U.S. targets in Iraq and Syria have been attacked at least 24 times since Oct. 17, a senior U.S. defense official said Monday.
The attacks have been conducted primarily with rockets and drones, the official said, and 15 have been against U.S. targets in Iraq and nine against U.S. bases in Syria. The official did not report any U.S. injuries.
At least five of the attacks have come since the U.S. launched retaliatory strikes on two Iranian-linked targets in Syria on Thursday.
A senior U.S. military official said that the two locations hit by the U.S. were a weapons storage area and an ammunition storage area and that the U.S. used precision munitions dropped by two F-16s. No casualties were detected, the senior defense official said.
Defense Secretary Lloyd Austin said that the attacks the U.S. launched Thursday were “separate and distinct from the ongoing conflict between Israel and Hamas” and that they do not represent a shift in the U.S. approach to the conflict.
Before they retaliated, U.S. and coalition forces had been attacked at least 19 times in Iraq and Syria, according to defense officials. On Oct. 18, at least two one-way attack drones targeted al-Tanf military base in southern Syria, U.S. Central Command said. The same day, there were two separate drone attacks against U.S. and coalition forces stationed at al-Asad base in western Iraq. An American civilian contractor died of a heart attack sheltering in place, and 21 U.S. personnel suffered minor injuries, including 19 with traumatic brain injuries. All those injured have returned to duty.
On Friday, a defense official reported that another attack had occurred in Iraq, saying U.S. forces had shot down a one-way drone “a few kilometers” from the Asad base. On Monday, there was a multi-rocket attack on the same base, which did not cause casualties or infrastructure damage.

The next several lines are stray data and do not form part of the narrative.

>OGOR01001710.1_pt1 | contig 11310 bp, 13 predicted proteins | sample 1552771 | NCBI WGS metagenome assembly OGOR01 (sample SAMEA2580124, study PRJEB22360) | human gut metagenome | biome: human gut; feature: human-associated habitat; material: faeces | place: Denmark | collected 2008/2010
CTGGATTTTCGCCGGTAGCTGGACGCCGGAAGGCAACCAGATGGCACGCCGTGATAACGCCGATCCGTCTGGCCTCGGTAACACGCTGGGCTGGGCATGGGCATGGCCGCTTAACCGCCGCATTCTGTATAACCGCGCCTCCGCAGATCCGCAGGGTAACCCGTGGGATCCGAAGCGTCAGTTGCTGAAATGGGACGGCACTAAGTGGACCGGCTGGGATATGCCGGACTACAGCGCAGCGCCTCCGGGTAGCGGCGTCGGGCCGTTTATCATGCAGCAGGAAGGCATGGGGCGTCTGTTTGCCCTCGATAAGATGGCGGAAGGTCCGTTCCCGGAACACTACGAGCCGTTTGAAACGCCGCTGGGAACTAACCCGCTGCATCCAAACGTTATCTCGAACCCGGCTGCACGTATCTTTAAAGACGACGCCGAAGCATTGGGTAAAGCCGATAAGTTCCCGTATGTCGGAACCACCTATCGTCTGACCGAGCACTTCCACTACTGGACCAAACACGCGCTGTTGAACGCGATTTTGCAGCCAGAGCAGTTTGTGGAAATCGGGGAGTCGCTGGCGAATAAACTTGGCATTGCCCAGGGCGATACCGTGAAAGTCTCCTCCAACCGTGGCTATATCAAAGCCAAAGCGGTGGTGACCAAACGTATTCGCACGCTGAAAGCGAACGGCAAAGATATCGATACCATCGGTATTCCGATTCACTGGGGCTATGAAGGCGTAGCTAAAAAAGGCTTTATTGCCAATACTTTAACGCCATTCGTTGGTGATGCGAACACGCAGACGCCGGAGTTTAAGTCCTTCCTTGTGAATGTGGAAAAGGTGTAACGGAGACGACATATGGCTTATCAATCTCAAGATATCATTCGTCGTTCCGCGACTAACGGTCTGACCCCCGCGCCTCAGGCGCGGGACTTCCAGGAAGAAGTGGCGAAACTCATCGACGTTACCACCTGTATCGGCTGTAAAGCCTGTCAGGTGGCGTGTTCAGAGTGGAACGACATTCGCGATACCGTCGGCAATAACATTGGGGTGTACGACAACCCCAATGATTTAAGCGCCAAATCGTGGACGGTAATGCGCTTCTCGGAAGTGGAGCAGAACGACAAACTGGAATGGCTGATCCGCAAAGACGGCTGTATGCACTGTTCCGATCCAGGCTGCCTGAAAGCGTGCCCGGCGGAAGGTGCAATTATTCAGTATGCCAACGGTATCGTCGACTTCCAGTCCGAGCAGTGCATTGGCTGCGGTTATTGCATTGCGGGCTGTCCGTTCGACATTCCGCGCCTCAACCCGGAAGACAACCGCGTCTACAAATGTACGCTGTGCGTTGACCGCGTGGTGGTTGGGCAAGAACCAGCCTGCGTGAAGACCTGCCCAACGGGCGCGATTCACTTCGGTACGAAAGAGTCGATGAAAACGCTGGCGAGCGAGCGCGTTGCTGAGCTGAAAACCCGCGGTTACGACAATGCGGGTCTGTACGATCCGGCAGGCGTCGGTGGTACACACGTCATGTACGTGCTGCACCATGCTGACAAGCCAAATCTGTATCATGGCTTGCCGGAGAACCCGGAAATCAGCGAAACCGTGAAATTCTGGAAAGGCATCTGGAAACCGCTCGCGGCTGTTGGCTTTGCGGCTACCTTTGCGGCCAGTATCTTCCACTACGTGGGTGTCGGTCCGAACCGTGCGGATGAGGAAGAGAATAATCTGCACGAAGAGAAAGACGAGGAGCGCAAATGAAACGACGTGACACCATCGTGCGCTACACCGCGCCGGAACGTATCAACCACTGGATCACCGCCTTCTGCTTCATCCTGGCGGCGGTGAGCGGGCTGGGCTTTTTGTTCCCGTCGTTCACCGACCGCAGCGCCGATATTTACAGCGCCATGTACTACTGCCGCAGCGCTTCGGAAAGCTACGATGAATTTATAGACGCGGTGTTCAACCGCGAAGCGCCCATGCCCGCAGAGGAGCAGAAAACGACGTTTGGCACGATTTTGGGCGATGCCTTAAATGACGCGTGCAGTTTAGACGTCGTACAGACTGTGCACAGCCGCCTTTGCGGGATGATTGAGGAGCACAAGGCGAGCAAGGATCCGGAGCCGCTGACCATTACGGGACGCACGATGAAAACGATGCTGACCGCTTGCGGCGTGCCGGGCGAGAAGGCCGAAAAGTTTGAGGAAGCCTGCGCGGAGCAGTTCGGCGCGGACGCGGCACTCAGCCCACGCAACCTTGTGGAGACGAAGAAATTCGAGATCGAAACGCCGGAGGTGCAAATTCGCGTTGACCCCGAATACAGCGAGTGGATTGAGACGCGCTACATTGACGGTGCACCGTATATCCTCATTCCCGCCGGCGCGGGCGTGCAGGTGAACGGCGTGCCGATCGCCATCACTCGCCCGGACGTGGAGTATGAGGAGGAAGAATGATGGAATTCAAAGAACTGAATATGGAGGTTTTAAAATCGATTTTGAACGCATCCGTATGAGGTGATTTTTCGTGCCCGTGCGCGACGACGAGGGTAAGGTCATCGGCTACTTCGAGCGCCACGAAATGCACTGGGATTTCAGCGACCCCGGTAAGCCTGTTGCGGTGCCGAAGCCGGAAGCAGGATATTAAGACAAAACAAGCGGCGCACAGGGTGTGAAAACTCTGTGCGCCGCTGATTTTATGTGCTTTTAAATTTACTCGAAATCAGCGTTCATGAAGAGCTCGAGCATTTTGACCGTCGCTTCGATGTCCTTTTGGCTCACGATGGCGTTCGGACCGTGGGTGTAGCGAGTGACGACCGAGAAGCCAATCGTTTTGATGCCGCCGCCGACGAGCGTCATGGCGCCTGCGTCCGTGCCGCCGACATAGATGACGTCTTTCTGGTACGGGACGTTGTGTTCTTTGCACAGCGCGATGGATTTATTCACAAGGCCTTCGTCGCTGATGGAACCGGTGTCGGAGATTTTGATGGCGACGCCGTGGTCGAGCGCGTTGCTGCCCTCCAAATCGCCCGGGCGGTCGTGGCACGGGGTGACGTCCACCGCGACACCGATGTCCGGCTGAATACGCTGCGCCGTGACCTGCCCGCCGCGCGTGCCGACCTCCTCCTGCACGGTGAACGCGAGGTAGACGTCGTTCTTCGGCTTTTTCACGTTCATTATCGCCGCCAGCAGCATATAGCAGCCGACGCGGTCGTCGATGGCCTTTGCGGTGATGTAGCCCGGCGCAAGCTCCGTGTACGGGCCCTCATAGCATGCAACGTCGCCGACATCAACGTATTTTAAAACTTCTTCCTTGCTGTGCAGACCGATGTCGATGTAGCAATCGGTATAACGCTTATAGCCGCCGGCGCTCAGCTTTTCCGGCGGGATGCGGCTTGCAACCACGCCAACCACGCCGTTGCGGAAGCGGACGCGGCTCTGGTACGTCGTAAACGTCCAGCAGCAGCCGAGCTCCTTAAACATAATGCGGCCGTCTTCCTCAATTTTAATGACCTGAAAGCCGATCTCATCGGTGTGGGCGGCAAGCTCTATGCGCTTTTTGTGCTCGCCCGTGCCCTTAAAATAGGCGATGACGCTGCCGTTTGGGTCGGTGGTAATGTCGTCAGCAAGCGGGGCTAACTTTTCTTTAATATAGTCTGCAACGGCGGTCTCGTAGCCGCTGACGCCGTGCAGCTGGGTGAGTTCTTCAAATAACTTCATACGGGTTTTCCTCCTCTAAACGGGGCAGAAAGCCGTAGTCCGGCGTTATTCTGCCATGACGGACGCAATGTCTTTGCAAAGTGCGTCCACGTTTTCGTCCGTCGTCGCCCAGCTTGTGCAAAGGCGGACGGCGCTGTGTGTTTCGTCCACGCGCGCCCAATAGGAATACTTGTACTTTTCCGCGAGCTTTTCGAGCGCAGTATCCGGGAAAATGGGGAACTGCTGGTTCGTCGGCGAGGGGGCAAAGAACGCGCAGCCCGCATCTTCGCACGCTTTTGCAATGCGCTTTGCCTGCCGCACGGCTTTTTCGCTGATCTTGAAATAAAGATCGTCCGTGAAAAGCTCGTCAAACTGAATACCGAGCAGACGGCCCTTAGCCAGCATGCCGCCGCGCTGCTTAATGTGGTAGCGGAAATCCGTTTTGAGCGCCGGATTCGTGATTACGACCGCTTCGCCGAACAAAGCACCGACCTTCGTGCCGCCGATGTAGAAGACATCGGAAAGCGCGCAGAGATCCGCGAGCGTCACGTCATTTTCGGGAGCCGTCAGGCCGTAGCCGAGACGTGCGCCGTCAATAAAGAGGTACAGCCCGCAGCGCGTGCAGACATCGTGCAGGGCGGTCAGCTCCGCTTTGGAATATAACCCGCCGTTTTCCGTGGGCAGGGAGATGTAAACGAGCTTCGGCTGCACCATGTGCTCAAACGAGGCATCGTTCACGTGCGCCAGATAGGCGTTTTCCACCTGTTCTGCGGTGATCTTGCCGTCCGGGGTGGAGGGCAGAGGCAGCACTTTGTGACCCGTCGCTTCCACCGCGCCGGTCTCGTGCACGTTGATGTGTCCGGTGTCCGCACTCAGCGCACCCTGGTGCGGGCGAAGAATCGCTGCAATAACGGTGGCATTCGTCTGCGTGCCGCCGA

The U.S. defines attacks as attempted strikes on U.S. facilities. Not all attempts actually reach the U.S. targets.
Brig. Gen. Pat Ryder, the Defense Department press secretary, said last Tuesday that the groups conducting the attacks are supported by Iran and its Islamic Revolutionary Guard Corps.
“We always reserve the right to defend ourselves, and we will never hesitate to take action when needed to protect our forces and our interests overseas,” he said.
On Monday, a senior defense official said, "Iran’s objective for a long time has been to force a withdrawal of the U.S. military from the region. What I would observe is that we’re still there. ... [W]e have been very clear about what we want, which is for Iran's senior leaders to direct its proxies and militias to stand down and stop these attacks. And we’ve backed it up with with the use of force."